Speakd is a free Google Docs add-on that will read your documents aloud. When you have Speakd installed in Google Docs you can open the add-on and press play at any time to hear your document read aloud. Unlike some other text-to-speech tools, Speakd doesn't require you to copy and paste text to hear it read aloud.




Applications for Education

Voice that Speakd uses is very robotic. That said, Speakd could be a good tool for students to use to hear their documents read aloud as part of the editing process before turning in a final submission.

PBS Kids ScratchJr is a PBS Kids-themed version of the popular ScratchJr app. PBS Kids ScratchJr is available as a free iPad app and as a free Android app. The app is designed to help five to eight year old students learn basic programming concepts through a drag-and-drop interface.



Just like the ScratchJr app, on PBS Kids ScratchJr students program a story or game by selecting background settings and characters for each frame of the story. Then in each frame students select the actions that they want their characters to take. Students snap programming pieces together to make characters move and talk in their stories and games.



The difference between PBS Kids ScratchJr and the regular ScratchJr app is found in the character and background choices. In the PBS Kids version students can select backgrounds and characters from some of their favorite PBS Kids programs including Nature Cat, World Girl, and Arthur.



Applications for Education

PBS Kids ScratchJr provides a fun platform through which students can learn programming concepts while animating stories based on some of their favorite PBS Kids characters. Visit the PBS Kids ScratchJr landing page to find resources for teachers getting started with the app or planning how to use it in a K-3 classroom.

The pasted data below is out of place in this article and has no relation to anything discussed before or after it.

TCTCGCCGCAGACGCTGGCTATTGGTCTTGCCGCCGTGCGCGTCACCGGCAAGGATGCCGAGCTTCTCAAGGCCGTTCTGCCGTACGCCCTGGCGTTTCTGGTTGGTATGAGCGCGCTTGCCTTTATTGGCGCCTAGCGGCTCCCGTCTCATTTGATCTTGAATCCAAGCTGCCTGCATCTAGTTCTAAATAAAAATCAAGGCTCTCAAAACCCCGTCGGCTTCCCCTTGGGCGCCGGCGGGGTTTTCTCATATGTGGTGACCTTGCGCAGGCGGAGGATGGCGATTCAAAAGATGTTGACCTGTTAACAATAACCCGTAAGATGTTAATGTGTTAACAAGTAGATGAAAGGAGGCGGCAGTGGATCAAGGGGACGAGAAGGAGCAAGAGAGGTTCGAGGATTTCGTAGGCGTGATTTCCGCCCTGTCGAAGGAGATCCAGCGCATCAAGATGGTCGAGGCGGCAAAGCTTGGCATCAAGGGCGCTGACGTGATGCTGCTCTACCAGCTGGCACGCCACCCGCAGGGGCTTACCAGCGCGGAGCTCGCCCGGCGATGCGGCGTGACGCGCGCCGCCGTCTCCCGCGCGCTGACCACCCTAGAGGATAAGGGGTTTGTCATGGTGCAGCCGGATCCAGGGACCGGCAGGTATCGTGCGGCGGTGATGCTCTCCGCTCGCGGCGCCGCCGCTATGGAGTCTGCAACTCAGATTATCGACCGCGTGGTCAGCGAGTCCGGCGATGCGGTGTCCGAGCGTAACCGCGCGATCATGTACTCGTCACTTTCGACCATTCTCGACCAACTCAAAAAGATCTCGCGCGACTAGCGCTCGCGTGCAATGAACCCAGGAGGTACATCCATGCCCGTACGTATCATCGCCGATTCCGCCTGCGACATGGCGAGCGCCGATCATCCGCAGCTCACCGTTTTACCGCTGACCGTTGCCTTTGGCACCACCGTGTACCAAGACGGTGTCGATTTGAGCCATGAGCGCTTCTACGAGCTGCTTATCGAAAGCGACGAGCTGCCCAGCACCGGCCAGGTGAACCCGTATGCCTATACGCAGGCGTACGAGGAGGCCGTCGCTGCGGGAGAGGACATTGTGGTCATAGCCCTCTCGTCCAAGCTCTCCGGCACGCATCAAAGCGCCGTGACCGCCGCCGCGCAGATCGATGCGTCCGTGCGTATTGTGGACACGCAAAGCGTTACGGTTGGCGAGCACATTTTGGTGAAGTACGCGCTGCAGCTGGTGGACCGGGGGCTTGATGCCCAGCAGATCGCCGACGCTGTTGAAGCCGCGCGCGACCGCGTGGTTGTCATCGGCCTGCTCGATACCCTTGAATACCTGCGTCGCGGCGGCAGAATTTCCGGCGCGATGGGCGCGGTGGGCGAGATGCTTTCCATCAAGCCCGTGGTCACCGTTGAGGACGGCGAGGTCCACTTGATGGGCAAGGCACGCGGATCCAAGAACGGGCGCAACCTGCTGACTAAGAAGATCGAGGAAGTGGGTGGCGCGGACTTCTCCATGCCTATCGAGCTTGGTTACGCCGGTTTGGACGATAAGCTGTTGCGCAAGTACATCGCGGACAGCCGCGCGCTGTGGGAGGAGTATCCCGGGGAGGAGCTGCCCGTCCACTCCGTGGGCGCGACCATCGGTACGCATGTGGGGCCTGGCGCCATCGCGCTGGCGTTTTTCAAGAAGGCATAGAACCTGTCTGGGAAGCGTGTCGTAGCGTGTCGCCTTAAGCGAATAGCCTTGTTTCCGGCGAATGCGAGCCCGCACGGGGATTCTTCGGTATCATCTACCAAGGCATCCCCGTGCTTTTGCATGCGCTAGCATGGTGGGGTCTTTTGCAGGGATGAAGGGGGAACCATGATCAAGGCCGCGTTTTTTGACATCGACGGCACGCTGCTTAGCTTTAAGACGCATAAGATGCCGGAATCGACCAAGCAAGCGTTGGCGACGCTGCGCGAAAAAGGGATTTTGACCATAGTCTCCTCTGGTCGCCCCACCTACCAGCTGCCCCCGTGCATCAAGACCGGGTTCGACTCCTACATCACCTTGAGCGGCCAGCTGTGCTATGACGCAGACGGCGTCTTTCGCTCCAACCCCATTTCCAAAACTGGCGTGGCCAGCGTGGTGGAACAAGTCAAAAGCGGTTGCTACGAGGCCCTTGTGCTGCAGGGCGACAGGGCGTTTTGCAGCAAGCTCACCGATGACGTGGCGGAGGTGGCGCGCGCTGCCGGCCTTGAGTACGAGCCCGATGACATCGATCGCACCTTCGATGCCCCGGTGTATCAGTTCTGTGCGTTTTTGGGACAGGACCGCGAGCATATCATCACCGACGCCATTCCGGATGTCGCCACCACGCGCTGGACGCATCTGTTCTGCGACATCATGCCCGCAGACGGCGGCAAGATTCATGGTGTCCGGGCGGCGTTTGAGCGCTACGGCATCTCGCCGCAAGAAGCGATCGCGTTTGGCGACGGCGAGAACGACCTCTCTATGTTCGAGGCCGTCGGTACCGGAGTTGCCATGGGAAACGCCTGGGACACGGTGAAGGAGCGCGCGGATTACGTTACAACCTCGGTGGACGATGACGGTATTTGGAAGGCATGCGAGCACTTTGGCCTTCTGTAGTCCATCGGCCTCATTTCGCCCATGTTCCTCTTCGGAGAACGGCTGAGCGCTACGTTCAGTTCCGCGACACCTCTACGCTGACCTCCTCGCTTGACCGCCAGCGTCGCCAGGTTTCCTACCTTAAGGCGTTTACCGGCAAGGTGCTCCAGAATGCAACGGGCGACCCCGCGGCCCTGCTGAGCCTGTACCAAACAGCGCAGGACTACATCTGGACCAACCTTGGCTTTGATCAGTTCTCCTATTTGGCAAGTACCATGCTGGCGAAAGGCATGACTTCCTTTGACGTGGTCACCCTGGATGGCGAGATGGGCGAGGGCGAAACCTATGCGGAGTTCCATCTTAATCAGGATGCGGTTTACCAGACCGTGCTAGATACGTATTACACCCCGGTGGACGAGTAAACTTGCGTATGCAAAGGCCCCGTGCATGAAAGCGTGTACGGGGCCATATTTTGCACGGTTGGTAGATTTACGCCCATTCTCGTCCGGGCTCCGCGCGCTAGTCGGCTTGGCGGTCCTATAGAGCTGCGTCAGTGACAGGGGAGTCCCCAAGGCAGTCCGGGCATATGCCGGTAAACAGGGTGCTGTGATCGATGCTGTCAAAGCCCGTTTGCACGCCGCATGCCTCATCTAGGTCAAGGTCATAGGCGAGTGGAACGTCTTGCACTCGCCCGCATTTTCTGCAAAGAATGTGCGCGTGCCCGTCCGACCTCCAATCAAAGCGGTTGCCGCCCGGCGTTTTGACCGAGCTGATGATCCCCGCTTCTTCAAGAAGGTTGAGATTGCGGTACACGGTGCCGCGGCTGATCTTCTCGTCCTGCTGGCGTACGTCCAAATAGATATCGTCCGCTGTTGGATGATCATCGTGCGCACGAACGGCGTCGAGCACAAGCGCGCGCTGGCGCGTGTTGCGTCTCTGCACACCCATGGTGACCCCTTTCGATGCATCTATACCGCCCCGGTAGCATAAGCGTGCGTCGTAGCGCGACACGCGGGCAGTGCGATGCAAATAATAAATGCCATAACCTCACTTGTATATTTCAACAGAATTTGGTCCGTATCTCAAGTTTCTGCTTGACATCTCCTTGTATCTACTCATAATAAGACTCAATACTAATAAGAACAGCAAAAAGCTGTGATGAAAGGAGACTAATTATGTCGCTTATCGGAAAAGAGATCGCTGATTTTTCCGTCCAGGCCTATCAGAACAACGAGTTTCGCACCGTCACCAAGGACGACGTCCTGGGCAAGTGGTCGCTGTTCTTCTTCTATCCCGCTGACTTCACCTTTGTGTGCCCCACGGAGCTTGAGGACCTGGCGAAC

This is a guest post from Avra Robinson (@AvraRachel), Director of Online Learning for EdTechTeacher.



When teachers or students begin to explore new digital environments, they often become confused and frustrated because they lack the basic building blocks needed to feel comfortable and proficient - whether it is the vocabulary of the app, toolbars that seem to randomly appear and disappear, or workflow that seemingly defies the laws of organization. However, there are some simple concepts and lessons that can help increase success with technology.



Sometimes when we’ve been teaching concepts for a long time or using tools for what seems like forever, it’s hard to remember what it feels like to just get started. In other words, we have to work really hard to see a lesson through the eyes of a beginner. As a professional development instructor, participants often tell me that they wish someone could just break down some of these basic skills and concepts, not only for them but also for their students.



With that in mind, I decided to create this eBook - 3 Mysteries of Utilizing G Suite with Newbies - to introduce many of the concepts and skills necessary to ease the transition into G Suite for Education. Whether you are a teacher working with students, a technology coach working with teachers, or someone new to Google tools, I hope that exploring the ideas within this book will help you build a strong foundation for future success!